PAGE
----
Garden gnomes are whimsical creatures with origins tracing back to the early nineteenth century. Some of the most popular terra cotta gnomes were created by Phillip Griebel, in the town of Graefenroda, Germany, and his representation of these gnomes remains popular even to this day. Whether you prefer the older style of Griebel’s gnomes, or some of the more modern ones now manufactured, creating a village for your gnomes isn’t hard, but there are some things you may want to consider.
Decide how much space you want to use in your garden for your gnome village. If you have a large collection of gnomes and a big garden, you may want to spread the village throughout the garden to keep the area from looking too cluttered. If you are just starting your collection, keep the village small until you can add more gnomes to give the scene a bigger impact.
Use small stacks of large rocks (10 to 12 inches long) as a backdrop for your village in between the flower beds or under bushes. Group similar themed gnomes, such as mining, gardening, or butterfly-gazing gnomes together near these rocks to divide your village into different areas of town.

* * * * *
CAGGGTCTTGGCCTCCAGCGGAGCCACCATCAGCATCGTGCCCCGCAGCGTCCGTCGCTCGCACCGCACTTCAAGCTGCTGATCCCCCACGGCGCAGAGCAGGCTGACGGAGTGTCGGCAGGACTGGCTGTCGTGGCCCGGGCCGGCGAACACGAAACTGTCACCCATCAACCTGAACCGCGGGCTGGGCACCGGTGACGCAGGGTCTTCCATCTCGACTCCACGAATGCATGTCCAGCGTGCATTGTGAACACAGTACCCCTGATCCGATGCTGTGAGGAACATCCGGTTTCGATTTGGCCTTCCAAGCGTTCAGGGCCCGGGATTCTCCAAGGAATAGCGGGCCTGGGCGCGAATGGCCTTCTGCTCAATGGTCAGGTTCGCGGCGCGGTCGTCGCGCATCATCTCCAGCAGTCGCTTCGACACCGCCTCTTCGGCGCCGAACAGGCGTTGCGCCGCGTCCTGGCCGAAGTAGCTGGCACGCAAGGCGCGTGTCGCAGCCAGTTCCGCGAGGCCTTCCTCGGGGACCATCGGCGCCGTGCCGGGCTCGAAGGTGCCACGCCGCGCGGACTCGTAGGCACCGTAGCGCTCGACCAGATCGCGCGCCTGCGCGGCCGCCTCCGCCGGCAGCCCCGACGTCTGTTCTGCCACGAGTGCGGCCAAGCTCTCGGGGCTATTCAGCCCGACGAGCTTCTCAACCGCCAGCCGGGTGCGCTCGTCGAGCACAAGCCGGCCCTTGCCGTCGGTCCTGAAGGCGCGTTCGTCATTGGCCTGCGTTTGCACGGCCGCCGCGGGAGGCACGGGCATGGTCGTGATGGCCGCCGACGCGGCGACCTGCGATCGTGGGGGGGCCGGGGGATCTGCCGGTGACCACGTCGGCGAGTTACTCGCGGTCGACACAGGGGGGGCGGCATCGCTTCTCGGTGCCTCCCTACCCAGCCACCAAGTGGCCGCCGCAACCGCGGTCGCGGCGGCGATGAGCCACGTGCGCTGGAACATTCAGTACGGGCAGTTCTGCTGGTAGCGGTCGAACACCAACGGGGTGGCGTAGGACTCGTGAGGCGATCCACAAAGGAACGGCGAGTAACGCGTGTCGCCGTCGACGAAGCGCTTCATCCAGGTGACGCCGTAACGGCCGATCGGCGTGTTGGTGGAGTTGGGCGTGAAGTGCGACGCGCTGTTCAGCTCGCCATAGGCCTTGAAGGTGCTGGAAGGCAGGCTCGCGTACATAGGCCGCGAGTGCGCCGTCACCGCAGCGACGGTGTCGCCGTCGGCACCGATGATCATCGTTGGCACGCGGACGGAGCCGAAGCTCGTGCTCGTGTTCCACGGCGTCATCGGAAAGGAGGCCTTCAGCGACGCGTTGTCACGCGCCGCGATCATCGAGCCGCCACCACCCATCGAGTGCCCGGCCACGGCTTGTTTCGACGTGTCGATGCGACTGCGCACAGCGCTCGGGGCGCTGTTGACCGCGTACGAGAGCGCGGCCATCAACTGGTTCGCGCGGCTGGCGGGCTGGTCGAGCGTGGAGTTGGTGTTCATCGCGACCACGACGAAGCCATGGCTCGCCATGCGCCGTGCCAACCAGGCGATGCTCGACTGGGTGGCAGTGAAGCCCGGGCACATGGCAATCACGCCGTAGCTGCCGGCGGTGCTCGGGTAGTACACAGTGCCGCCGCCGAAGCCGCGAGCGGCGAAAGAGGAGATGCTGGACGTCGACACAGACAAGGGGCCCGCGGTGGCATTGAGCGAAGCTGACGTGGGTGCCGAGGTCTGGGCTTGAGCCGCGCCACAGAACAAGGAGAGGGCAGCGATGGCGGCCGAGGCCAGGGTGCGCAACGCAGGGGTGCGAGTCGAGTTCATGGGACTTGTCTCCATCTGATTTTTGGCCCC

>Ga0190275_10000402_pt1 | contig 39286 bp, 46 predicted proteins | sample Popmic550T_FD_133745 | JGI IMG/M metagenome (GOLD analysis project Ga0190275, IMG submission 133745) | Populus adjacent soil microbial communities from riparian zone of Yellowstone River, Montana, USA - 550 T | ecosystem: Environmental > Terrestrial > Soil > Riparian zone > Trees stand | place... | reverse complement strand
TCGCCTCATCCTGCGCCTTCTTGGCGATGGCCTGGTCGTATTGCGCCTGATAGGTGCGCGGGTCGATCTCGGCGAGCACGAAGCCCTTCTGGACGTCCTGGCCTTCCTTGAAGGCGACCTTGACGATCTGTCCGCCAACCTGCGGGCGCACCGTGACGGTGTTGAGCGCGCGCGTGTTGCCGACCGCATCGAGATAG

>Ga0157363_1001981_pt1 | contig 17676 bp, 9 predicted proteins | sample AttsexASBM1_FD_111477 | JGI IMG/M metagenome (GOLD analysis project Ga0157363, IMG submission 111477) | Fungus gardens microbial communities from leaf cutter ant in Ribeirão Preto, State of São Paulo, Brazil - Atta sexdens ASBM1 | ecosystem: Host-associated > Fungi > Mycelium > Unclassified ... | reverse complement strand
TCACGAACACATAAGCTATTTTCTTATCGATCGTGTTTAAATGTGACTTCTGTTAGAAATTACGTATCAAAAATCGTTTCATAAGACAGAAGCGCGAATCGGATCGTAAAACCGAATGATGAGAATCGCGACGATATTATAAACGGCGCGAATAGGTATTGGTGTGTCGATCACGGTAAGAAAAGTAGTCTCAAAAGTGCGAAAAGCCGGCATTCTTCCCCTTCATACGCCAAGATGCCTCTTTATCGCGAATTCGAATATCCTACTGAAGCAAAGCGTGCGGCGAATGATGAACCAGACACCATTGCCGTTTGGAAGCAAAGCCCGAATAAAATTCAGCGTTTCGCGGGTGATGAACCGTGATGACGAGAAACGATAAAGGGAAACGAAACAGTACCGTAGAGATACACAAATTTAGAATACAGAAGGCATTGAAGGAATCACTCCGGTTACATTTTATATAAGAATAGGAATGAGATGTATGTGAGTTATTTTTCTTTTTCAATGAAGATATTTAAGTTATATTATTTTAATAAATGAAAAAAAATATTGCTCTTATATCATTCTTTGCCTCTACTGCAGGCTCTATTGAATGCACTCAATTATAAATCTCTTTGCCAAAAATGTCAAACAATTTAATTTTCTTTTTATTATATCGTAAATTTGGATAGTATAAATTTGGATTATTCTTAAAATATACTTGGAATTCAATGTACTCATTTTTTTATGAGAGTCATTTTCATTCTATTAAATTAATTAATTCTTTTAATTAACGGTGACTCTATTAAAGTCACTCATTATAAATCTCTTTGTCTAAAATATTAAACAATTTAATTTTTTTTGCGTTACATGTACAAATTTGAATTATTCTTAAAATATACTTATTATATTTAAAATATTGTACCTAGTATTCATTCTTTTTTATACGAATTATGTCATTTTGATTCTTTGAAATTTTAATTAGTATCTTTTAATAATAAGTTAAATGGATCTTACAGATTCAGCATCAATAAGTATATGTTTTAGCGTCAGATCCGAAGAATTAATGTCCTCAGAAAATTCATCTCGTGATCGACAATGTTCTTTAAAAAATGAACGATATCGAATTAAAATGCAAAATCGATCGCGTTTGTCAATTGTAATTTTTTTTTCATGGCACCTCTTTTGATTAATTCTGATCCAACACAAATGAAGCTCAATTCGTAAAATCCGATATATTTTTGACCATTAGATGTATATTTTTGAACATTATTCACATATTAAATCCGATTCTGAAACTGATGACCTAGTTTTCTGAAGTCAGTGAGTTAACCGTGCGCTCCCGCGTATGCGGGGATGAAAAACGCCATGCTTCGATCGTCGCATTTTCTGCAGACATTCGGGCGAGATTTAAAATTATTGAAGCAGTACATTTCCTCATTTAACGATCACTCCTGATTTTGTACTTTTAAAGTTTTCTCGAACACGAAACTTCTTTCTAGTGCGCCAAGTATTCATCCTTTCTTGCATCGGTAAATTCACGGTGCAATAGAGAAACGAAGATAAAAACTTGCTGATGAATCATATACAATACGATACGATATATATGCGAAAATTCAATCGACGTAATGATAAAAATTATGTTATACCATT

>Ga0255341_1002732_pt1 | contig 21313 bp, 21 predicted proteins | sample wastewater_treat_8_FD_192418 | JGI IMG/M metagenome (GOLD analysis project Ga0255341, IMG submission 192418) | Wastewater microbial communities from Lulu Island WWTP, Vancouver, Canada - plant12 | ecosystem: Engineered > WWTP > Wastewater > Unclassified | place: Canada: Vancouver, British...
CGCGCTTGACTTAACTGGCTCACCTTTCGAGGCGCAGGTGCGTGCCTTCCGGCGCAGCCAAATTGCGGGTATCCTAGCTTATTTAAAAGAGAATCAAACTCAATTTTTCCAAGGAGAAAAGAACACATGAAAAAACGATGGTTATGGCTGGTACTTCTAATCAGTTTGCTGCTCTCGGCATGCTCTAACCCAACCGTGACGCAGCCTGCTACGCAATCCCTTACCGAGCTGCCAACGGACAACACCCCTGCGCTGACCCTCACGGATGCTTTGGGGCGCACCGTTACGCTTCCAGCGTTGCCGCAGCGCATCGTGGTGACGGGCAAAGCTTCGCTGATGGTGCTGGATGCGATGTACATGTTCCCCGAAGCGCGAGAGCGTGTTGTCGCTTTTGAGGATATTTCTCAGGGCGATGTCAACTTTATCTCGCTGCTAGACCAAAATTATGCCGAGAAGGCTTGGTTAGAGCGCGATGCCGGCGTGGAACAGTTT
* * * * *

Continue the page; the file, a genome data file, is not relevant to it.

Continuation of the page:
Buy accessories to add balance to your village. Miniature arbors, bridges, and fences are perfect for smaller gnomes in box gardens. Resin-made mushrooms and birdhouse stones can help create a village look for larger gnomes.
Do not make your village scene too cluttered. Moderation is the key in creating a magical moment for the unsuspecting garden visitor. Too much going on in one place detracts from what the visitor is looking at.
If you have different types (made by different companies) of gnomes, place each type in their own part of the village for more fluid viewing. Seeing an antique gnome next to a more modern lawn gnome is distracting and makes the village scene look “choppy” and disorganized.